Philadelphia, PA — Councilman Kenyatta Johnson (2nd District) joined the leadership of the Marian Anderson Historical Residence and Museum (Marian Anderson Museum) on Thursday, July 29 to present a check for $100,00 to help the non-profit with operating expenses.
Councilman Johnson was joined by Marian Anderson Museum CEO Jillian Patricia Pirtle, members of the Marian Anderson Historical Society Board of Directors, and Jennifer Robinson, Director of Preservation Services, Preservation Alliance for Greater Philadelphia, for the check presentation and remarks.
The $100,000 from the City of Philadelphia comes at a critical time for the institution. The Marian Anderson Museum was severely impacted last year. COVID-19 forced the museum to close in March 2020, eliminating admission fees that pay the bills to keep it running. Several pipes burst in the house in the summer of that year flooding the basement and impacting the first floor of the home, causing severe damage.
After the flooding happened, Councilmember Johnson was able to commit $5,000 from the Philadelphia Activities Fund to the Marian Anderson Museum to help with operating expenses and repairs.
Councilmember Johnson also secured the $100,000 as part of the City of Philadelphia’s Fiscal Year 2022 operating budget. All of the money from the City of Philadelphia will be used to help the Marian Anderson Museum reopen to the public as soon as possible.
“The late Marian Anderson is one of the most famous Philadelphians in history and played a pivotal role in American history during the Civil Rights movement and throughout her life,” Johnson said. “The Marian Anderson Museum is an important cultural institution in Philadelphia and I am committed to finding ways to help it survive and thrive for years to come.”
“Our great Marian Anderson is one of the most important historical figures of the 20th century for her groundbreaking exceptional music artistry and humanitarianism,” Marian Anderson Museum CEO Pirtle said. “We have faced a devastating year and a half of loss due to the COVID Pandemic and our flood emergency disaster. We are incredibly grateful that our Councilman Kenyatta Johnson is leading the way in example of support for The Marian Anderson Museum and Historical Society. We are so thankful that he understands that the Marian Anderson Museum must be preserved, lifted up, and supported now and for our future generations to come.”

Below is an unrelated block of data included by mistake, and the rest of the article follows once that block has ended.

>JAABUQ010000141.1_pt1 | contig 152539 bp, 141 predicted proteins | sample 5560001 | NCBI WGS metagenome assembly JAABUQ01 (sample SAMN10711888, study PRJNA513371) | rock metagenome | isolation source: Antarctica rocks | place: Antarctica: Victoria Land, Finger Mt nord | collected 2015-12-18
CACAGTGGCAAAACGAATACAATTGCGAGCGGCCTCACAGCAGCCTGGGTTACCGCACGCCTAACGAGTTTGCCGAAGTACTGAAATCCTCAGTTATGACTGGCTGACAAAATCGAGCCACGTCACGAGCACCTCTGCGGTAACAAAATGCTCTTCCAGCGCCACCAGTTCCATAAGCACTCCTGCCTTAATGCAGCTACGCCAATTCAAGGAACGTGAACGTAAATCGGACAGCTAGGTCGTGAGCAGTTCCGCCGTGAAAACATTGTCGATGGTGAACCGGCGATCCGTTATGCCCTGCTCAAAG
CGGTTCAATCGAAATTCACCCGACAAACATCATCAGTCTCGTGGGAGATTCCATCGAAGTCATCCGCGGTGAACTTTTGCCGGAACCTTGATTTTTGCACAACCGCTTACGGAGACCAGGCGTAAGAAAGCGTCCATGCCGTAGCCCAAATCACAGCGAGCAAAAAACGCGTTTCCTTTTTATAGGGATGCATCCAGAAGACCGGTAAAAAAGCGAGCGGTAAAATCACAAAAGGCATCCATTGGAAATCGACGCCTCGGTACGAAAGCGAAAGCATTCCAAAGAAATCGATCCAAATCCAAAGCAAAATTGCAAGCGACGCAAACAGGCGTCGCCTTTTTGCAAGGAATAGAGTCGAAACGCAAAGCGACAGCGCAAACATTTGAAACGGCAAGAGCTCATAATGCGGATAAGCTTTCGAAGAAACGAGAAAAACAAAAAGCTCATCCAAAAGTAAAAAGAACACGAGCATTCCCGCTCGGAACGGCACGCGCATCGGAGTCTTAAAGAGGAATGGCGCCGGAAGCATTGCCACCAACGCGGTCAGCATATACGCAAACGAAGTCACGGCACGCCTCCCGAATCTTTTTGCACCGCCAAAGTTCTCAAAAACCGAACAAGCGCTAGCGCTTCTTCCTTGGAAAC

The Washington, D.C.-based National Trust for Historic Preservation recently announced a grant of $75,000 through its African American Cultural Heritage Action Fund to help repair the exterior of the Marian Anderson Museum. A private Marian Anderson Memorial Fund Task Force has been created with the mission of raising money to create a statue of Marian Anderson and installing it outside the Academy of Music in Center City, the hall where the Philadelphia contralto performed numerous times. The Academy of Music is located in Councilmember Johnson’s Second Council District.
The Marian Anderson Museum honors the life and legacy of the late Philadelphia opera singer Marian Anderson. Ms. Anderson purchased the South Martin Street home (also known today as “Marian Anderson Way”) in 1924, right across the street from the Union Baptist Church where she sang as a child. She owned the property until her death in 1993 at age 96.
Ms. Anderson’s modest home contains rare photos, books, memorabilia, and films about her life. The museum is run and maintained by The Marian Anderson Historical Society. The house has been declared a historical landmark by the Commonwealth of Pennsylvania, the Philadelphia Historical Commission and is listed on the National Register of Historic Places by the United States Department of the Interior.
Anderson’s trailblazing performances occurred at Carnegie Hall, the White House and world-renowned concert halls. In 1939, she overcame racial barriers to sing at the Lincoln Memorial in Washington, D.C.
Anderson toured the world and became the first African American woman to sing the national anthem at a presidential inauguration (President Dwight D. Eisenhower in 1957).
For more information on the Marian Anderson Museum, go to www.
Councilman Kenyatta Johnson, a former Pennsylvania State Representative, represents the Second Council District, which includes parts of Center City, South Philadelphia, and Southwest Philadelphia. He is Chairman of City’s Council’s Special Committee on Gun Violence Prevention
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